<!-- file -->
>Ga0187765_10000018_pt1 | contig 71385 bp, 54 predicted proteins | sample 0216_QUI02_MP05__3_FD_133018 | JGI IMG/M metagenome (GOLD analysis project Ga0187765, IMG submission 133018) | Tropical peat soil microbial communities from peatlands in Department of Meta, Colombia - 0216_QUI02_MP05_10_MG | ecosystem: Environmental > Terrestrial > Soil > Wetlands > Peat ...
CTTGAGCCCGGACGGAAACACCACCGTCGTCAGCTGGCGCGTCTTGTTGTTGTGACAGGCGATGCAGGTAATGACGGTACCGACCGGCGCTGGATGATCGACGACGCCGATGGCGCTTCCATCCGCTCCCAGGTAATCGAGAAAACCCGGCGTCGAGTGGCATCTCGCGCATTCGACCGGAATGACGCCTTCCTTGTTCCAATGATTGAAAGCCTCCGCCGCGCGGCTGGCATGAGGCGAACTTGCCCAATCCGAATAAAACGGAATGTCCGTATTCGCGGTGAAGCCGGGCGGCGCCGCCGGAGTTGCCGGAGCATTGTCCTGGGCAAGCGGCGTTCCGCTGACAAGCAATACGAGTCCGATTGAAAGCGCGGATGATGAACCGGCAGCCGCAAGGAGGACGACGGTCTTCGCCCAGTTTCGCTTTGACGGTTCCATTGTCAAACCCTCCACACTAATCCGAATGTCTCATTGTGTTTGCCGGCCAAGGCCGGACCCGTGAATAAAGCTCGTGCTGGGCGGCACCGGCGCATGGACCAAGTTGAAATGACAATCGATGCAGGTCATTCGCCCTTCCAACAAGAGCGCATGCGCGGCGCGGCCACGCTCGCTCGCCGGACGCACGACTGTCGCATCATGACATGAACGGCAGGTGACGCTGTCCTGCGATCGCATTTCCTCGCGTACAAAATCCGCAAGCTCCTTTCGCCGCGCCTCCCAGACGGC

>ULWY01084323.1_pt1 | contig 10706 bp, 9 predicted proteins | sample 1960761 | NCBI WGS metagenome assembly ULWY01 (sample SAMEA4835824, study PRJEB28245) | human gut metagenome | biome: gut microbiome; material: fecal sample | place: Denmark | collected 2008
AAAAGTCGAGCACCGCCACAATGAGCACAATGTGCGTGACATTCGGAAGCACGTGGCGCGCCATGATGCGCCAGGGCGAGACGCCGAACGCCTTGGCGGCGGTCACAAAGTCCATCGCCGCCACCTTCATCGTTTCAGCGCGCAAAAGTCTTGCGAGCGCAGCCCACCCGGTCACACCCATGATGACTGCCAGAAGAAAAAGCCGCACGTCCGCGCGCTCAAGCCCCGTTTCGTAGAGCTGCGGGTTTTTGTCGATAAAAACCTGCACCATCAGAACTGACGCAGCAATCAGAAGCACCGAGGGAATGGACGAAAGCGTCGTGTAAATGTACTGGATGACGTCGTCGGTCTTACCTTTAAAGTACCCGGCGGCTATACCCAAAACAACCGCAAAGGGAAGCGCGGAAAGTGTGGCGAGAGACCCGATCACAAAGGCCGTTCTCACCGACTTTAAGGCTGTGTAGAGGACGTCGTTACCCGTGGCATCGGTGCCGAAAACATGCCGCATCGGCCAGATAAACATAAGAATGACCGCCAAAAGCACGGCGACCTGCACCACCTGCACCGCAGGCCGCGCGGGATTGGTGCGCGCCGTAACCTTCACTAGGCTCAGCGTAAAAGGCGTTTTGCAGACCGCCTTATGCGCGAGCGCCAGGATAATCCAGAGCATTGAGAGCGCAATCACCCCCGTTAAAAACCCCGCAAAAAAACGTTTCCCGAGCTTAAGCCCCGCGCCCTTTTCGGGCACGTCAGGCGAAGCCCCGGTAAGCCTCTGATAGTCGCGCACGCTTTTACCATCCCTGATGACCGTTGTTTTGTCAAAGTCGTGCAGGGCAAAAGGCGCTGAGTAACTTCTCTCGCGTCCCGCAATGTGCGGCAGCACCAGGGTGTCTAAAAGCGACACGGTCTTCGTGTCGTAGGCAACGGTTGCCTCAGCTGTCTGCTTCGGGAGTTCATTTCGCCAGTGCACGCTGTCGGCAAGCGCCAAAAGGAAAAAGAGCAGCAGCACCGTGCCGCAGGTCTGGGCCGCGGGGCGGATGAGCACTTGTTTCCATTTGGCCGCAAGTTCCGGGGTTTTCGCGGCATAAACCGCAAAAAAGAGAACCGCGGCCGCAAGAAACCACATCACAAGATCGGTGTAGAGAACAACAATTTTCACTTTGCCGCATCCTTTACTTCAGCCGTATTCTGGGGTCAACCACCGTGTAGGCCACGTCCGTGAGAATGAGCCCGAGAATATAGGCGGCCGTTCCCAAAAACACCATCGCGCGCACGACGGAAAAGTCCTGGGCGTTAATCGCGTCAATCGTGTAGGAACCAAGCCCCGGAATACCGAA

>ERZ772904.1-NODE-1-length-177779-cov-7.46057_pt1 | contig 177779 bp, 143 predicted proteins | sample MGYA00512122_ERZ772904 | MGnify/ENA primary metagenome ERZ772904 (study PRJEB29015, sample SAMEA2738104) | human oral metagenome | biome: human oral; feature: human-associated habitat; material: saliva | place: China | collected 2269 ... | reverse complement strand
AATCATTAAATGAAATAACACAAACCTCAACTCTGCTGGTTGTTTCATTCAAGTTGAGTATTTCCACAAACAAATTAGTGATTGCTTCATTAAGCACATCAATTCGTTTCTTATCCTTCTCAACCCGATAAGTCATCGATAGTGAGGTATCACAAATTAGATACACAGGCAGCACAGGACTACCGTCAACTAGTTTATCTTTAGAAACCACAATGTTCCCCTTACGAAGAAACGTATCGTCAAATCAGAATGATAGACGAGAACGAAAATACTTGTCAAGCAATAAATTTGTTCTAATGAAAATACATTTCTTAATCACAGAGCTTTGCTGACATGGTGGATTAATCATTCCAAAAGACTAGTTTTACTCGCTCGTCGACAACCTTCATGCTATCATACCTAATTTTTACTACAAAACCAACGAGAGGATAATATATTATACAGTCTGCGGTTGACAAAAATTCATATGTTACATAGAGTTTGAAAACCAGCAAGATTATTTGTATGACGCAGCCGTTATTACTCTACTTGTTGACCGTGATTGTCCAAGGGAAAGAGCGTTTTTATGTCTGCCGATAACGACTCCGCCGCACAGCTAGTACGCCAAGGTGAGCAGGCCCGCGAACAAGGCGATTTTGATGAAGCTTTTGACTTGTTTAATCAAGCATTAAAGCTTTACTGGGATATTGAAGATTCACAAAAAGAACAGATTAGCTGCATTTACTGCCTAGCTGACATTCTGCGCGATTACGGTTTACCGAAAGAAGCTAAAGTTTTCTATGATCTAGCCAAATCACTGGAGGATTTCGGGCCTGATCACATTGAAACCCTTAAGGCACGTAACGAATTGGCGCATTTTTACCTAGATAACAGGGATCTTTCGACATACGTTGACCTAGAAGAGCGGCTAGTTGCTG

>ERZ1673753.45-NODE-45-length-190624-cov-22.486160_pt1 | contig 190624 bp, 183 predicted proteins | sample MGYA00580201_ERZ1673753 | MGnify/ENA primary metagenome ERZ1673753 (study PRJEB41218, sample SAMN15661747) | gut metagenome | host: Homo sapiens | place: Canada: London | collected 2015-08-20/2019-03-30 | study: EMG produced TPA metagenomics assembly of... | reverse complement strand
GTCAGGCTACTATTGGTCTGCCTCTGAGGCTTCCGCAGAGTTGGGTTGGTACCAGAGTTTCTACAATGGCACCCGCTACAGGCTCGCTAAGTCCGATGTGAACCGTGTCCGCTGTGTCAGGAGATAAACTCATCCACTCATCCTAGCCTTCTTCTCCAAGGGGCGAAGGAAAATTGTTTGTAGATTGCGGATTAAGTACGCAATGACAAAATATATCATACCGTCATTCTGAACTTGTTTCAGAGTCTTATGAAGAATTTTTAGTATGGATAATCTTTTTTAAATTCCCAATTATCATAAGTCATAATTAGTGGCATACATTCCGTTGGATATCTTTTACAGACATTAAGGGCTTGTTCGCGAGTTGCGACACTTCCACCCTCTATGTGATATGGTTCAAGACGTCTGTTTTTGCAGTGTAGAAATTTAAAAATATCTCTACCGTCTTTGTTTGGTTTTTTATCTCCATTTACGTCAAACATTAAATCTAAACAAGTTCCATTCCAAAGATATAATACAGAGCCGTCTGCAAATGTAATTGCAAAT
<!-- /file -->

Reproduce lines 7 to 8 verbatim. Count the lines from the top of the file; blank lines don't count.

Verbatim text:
>ERZ1673753.45-NODE-45-length-190624-cov-22.486160_pt1 | contig 190624 bp, 183 predicted proteins | sample MGYA00580201_ERZ1673753 | MGnify/ENA primary metagenome ERZ1673753 (study PRJEB41218, sample SAMN15661747) | gut metagenome | host: Homo sapiens | place: Canada: London | collected 2015-08-20/2019-03-30 | study: EMG produced TPA metagenomics assembly of... | reverse complement strand
GTCAGGCTACTATTGGTCTGCCTCTGAGGCTTCCGCAGAGTTGGGTTGGTACCAGAGTTTCTACAATGGCACCCGCTACAGGCTCGCTAAGTCCGATGTGAACCGTGTCCGCTGTGTCAGGAGATAAACTCATCCACTCATCCTAGCCTTCTTCTCCAAGGGGCGAAGGAAAATTGTTTGTAGATTGCGGATTAAGTACGCAATGACAAAATATATCATACCGTCATTCTGAACTTGTTTCAGAGTCTTATGAAGAATTTTTAGTATGGATAATCTTTTTTAAATTCCCAATTATCATAAGTCATAATTAGTGGCATACATTCCGTTGGATATCTTTTACAGACATTAAGGGCTTGTTCGCGAGTTGCGACACTTCCACCCTCTATGTGATATGGTTCAAGACGTCTGTTTTTGCAGTGTAGAAATTTAAAAATATCTCTACCGTCTTTGTTTGGTTTTTTATCTCCATTTACGTCAAACATTAAATCTAAACAAGTTCCATTCCAAAGATATAATACAGAGCCGTCTGCAAATGTAATTGCAAAT